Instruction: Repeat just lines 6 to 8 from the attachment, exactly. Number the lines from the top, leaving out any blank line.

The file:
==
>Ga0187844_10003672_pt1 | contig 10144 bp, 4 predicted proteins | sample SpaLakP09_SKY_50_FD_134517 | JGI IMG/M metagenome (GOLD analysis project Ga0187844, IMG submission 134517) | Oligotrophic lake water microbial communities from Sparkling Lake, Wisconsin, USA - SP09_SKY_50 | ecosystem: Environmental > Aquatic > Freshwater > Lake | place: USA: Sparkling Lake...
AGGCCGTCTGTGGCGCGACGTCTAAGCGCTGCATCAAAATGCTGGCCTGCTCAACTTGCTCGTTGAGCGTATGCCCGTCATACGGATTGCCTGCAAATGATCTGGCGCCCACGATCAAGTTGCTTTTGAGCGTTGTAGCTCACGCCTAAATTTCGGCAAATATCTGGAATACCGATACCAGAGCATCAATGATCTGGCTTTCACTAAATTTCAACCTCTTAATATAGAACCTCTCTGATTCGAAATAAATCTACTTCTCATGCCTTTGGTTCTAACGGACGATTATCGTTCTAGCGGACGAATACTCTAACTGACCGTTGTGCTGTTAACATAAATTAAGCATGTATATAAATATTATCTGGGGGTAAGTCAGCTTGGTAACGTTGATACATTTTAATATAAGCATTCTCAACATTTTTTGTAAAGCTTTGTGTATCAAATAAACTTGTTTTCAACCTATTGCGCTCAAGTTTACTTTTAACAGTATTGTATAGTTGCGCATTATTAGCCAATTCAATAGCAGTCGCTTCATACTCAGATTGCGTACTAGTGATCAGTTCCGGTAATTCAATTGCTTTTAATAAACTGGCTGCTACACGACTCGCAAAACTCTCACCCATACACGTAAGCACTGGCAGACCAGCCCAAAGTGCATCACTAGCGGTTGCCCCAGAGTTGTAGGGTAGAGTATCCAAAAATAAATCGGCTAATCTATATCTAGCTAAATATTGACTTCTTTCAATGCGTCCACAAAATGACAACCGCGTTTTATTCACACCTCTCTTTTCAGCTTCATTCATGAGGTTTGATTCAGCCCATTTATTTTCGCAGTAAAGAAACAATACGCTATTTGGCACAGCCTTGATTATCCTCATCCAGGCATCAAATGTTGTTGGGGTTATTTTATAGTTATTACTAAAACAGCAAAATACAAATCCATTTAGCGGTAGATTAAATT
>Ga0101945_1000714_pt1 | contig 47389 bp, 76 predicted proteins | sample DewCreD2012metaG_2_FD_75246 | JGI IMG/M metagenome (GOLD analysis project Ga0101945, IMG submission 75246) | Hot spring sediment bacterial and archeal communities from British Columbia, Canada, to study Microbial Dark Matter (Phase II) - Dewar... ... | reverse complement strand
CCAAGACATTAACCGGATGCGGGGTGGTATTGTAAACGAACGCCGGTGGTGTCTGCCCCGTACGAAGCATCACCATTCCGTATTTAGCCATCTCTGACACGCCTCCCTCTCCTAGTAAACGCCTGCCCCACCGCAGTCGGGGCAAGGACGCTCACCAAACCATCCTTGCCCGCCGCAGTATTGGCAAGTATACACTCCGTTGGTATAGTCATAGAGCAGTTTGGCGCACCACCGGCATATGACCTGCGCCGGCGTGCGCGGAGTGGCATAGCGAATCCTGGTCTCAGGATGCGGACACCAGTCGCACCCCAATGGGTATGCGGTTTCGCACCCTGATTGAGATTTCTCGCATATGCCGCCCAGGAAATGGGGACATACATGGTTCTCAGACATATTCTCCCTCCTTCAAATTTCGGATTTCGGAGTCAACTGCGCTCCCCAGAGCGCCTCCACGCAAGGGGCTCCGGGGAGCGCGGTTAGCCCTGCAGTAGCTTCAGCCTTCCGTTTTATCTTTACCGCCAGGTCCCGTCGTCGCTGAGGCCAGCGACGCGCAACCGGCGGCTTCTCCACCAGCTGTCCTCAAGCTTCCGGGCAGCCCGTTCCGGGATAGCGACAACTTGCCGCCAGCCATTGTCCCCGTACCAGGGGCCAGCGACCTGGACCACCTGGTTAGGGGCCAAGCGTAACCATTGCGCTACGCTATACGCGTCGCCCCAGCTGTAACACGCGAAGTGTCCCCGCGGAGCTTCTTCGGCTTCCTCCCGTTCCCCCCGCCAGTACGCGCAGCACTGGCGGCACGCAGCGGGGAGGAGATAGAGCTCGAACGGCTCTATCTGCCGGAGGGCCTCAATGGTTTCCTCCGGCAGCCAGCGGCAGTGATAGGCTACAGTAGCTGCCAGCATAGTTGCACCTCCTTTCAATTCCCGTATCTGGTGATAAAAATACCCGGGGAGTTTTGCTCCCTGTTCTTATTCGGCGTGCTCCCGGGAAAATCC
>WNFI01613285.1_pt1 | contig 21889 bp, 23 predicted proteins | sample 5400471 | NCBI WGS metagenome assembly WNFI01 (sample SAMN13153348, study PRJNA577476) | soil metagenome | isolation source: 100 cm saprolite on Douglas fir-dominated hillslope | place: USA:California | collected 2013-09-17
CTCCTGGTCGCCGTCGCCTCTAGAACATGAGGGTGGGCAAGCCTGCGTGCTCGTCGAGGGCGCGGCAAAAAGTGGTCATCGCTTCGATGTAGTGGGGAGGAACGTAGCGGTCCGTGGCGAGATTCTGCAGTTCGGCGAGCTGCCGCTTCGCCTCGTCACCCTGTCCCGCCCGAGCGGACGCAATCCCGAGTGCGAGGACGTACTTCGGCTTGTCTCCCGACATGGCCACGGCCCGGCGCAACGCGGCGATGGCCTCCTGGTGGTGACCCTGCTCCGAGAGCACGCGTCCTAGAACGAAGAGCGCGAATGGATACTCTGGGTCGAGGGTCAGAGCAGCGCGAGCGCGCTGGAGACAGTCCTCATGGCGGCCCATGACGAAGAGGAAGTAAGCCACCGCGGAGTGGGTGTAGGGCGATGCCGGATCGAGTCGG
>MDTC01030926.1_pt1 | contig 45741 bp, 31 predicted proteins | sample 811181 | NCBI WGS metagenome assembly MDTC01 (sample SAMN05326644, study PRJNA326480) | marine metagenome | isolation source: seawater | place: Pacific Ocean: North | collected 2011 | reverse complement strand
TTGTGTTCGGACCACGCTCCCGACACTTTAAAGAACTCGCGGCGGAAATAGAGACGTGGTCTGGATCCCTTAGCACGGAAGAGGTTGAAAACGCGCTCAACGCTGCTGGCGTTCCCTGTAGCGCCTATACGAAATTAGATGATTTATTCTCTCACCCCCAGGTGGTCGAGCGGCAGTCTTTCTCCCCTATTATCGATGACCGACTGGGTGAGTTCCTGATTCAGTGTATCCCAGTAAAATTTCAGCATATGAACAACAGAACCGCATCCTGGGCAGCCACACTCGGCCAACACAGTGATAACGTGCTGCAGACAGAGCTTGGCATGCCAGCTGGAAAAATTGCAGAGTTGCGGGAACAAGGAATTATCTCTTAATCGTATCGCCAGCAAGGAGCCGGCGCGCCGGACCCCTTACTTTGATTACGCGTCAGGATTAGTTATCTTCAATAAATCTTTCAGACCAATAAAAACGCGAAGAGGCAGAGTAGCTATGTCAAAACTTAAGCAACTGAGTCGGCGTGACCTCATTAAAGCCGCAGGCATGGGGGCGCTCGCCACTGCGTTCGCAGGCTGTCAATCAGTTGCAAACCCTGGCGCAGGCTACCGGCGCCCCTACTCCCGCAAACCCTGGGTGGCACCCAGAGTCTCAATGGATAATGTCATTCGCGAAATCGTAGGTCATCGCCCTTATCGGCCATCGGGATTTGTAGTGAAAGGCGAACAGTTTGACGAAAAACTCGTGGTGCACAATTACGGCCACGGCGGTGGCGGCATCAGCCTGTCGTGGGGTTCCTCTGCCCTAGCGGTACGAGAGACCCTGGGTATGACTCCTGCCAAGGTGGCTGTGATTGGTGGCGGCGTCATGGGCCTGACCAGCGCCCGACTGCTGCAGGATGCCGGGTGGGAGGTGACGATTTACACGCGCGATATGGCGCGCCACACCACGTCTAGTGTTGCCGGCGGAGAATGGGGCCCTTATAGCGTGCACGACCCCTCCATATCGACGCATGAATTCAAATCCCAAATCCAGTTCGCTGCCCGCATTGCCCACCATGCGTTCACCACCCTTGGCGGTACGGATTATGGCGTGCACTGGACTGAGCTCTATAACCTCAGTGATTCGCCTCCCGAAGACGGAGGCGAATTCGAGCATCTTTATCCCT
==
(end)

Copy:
CTCCTGGTCGCCGTCGCCTCTAGAACATGAGGGTGGGCAAGCCTGCGTGCTCGTCGAGGGCGCGGCAAAAAGTGGTCATCGCTTCGATGTAGTGGGGAGGAACGTAGCGGTCCGTGGCGAGATTCTGCAGTTCGGCGAGCTGCCGCTTCGCCTCGTCACCCTGTCCCGCCCGAGCGGACGCAATCCCGAGTGCGAGGACGTACTTCGGCTTGTCTCCCGACATGGCCACGGCCCGGCGCAACGCGGCGATGGCCTCCTGGTGGTGACCCTGCTCCGAGAGCACGCGTCCTAGAACGAAGAGCGCGAATGGATACTCTGGGTCGAGGGTCAGAGCAGCGCGAGCGCGCTGGAGACAGTCCTCATGGCGGCCCATGACGAAGAGGAAGTAAGCCACCGCGGAGTGGGTGTAGGGCGATGCCGGATCGAGTCGG
>MDTC01030926.1_pt1 | contig 45741 bp, 31 predicted proteins | sample 811181 | NCBI WGS metagenome assembly MDTC01 (sample SAMN05326644, study PRJNA326480) | marine metagenome | isolation source: seawater | place: Pacific Ocean: North | collected 2011 | reverse complement strand
TTGTGTTCGGACCACGCTCCCGACACTTTAAAGAACTCGCGGCGGAAATAGAGACGTGGTCTGGATCCCTTAGCACGGAAGAGGTTGAAAACGCGCTCAACGCTGCTGGCGTTCCCTGTAGCGCCTATACGAAATTAGATGATTTATTCTCTCACCCCCAGGTGGTCGAGCGGCAGTCTTTCTCCCCTATTATCGATGACCGACTGGGTGAGTTCCTGATTCAGTGTATCCCAGTAAAATTTCAGCATATGAACAACAGAACCGCATCCTGGGCAGCCACACTCGGCCAACACAGTGATAACGTGCTGCAGACAGAGCTTGGCATGCCAGCTGGAAAAATTGCAGAGTTGCGGGAACAAGGAATTATCTCTTAATCGTATCGCCAGCAAGGAGCCGGCGCGCCGGACCCCTTACTTTGATTACGCGTCAGGATTAGTTATCTTCAATAAATCTTTCAGACCAATAAAAACGCGAAGAGGCAGAGTAGCTATGTCAAAACTTAAGCAACTGAGTCGGCGTGACCTCATTAAAGCCGCAGGCATGGGGGCGCTCGCCACTGCGTTCGCAGGCTGTCAATCAGTTGCAAACCCTGGCGCAGGCTACCGGCGCCCCTACTCCCGCAAACCCTGGGTGGCACCCAGAGTCTCAATGGATAATGTCATTCGCGAAATCGTAGGTCATCGCCCTTATCGGCCATCGGGATTTGTAGTGAAAGGCGAACAGTTTGACGAAAAACTCGTGGTGCACAATTACGGCCACGGCGGTGGCGGCATCAGCCTGTCGTGGGGTTCCTCTGCCCTAGCGGTACGAGAGACCCTGGGTATGACTCCTGCCAAGGTGGCTGTGATTGGTGGCGGCGTCATGGGCCTGACCAGCGCCCGACTGCTGCAGGATGCCGGGTGGGAGGTGACGATTTACACGCGCGATATGGCGCGCCACACCACGTCTAGTGTTGCCGGCGGAGAATGGGGCCCTTATAGCGTGCACGACCCCTCCATATCGACGCATGAATTCAAATCCCAAATCCAGTTCGCTGCCCGCATTGCCCACCATGCGTTCACCACCCTTGGCGGTACGGATTATGGCGTGCACTGGACTGAGCTCTATAACCTCAGTGATTCGCCTCCCGAAGACGGAGGCGAATTCGAGCATCTTTATCCCT